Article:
As Columbia university professor Carl Hart explains, law makers treated crack like an entirely new threat, but it's pharmacologically identical to powdered cocaine.

People who were caught with just a small amount of crack cocaine would go to jail for a minimum of five years. In order to trigger the same penalty for powdered cocaine, you would need to be caught with one hundred times as much of the drug. 

Adding to this dynamic, more than 80 per cent of the people prosecuted under these laws were black — even though they didn't make up the majority of crack dealers and users, according to Hart.

"Law enforcement put their resources in black communities in order to arrest black folks ... and that's precisely what happened," he said.

Police in Washington, D.C., arrest a black man during the so-called war on drugs in the 1980s. (CBC Digital Archives)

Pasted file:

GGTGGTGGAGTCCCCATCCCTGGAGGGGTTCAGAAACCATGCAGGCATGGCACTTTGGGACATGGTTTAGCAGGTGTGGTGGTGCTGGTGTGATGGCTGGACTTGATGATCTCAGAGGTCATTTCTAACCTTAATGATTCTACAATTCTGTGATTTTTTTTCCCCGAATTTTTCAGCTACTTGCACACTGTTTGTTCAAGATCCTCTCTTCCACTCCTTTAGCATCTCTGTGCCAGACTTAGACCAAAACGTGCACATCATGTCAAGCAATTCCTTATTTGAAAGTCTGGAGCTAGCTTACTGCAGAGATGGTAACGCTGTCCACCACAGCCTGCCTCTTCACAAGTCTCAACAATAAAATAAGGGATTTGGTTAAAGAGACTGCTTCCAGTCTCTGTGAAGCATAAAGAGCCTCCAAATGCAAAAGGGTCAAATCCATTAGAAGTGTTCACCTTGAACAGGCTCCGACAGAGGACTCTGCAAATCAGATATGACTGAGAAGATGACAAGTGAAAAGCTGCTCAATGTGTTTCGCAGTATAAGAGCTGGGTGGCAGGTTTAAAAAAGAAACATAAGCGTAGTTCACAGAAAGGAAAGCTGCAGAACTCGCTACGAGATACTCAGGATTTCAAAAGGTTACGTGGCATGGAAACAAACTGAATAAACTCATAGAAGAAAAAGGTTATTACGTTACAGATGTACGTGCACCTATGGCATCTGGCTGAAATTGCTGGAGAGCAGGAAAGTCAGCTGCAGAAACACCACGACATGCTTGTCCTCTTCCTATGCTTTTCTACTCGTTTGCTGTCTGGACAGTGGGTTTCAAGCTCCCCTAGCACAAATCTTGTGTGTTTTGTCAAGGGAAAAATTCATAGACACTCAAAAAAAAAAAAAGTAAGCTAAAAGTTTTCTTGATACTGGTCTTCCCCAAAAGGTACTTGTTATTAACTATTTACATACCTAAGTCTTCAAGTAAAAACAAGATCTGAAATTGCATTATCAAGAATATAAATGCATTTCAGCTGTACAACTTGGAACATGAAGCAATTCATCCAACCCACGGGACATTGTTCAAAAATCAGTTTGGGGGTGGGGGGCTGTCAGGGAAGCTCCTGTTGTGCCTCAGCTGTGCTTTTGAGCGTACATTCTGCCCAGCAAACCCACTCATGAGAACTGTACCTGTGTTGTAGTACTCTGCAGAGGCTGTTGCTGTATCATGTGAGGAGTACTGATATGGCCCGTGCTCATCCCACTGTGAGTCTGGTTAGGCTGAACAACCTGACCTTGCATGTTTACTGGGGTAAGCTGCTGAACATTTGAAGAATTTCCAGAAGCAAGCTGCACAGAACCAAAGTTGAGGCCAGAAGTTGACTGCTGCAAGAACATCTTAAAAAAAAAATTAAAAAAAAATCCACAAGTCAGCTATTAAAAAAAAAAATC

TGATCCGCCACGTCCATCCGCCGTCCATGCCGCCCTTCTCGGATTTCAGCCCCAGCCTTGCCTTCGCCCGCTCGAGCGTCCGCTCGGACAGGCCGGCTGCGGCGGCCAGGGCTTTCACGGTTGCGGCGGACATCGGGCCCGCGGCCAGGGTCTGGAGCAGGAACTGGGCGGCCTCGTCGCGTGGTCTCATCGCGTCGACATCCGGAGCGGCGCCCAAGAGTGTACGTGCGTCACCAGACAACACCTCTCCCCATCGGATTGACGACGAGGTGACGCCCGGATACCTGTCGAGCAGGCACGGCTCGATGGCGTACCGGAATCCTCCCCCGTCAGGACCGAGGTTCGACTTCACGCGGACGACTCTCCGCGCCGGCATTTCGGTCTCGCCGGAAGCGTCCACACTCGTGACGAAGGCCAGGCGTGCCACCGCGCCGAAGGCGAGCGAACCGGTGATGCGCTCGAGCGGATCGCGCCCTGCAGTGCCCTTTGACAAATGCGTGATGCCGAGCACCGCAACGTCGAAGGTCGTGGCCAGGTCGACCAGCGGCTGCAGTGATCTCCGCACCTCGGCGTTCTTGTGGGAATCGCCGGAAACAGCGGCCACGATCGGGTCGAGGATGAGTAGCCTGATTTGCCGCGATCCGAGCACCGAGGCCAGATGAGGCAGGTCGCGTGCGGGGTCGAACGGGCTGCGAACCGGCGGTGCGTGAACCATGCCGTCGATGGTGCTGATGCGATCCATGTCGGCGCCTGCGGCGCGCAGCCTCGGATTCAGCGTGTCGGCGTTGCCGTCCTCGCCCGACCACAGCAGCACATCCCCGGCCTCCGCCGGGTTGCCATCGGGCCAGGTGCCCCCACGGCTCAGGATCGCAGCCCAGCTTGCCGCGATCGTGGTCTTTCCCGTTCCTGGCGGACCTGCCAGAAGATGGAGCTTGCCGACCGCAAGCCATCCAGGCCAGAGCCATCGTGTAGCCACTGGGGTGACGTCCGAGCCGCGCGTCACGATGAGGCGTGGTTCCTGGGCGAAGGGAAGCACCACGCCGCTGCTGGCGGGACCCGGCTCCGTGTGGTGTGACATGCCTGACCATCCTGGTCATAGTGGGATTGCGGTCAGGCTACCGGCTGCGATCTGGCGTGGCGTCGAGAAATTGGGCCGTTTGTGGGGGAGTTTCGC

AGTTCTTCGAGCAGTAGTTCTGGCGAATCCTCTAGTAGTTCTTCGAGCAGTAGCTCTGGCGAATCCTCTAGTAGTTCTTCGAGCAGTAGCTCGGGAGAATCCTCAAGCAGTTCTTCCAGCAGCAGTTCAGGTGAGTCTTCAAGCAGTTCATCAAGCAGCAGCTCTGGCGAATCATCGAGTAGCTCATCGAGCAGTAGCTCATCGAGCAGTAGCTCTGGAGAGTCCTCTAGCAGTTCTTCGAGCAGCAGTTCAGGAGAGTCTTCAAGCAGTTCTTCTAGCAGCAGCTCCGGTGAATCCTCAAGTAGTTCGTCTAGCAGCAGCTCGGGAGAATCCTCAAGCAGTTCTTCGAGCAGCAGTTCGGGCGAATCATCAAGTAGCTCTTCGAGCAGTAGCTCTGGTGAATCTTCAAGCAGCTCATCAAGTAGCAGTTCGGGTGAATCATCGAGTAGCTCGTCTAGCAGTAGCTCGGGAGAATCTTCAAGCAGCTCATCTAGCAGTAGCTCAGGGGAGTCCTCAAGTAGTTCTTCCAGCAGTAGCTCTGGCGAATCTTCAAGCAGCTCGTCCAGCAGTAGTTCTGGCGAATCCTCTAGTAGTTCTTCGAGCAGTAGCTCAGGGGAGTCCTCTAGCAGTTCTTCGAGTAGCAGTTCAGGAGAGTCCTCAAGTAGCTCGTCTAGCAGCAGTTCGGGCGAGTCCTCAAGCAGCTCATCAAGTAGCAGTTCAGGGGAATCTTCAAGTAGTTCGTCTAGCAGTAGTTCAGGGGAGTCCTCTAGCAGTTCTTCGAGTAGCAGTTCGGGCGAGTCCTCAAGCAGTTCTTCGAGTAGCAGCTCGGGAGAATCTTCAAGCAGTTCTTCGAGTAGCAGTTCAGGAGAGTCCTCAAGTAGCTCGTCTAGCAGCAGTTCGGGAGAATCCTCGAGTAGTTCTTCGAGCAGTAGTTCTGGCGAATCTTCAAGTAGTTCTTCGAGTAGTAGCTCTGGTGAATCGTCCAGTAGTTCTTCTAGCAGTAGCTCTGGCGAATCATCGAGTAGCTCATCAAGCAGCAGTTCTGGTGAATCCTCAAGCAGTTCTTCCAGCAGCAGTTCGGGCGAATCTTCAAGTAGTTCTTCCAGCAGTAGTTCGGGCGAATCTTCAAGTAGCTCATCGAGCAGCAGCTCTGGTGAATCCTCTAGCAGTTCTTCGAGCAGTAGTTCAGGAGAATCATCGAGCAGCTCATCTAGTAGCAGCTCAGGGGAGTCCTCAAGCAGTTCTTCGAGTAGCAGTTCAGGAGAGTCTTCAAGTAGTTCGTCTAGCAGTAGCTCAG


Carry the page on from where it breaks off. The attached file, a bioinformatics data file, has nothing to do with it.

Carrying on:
"We saw these images on our television screens of black people using crack cocaine and the country thought the only people using and selling crack cocaine were black people — of course, that was an inaccurate conclusion."

What followed was a crisis of mass incarceration, reinforcing a commonly believed trope about absent black male role models, and supporting previously held ideas about moral weakness in black men.

"When you associate crack cocaine with black people — a vilified group — and then you describe horrible acts that these drug users commit while they're using this drug, you can see how people equate the two, and they vilify both," said Hart.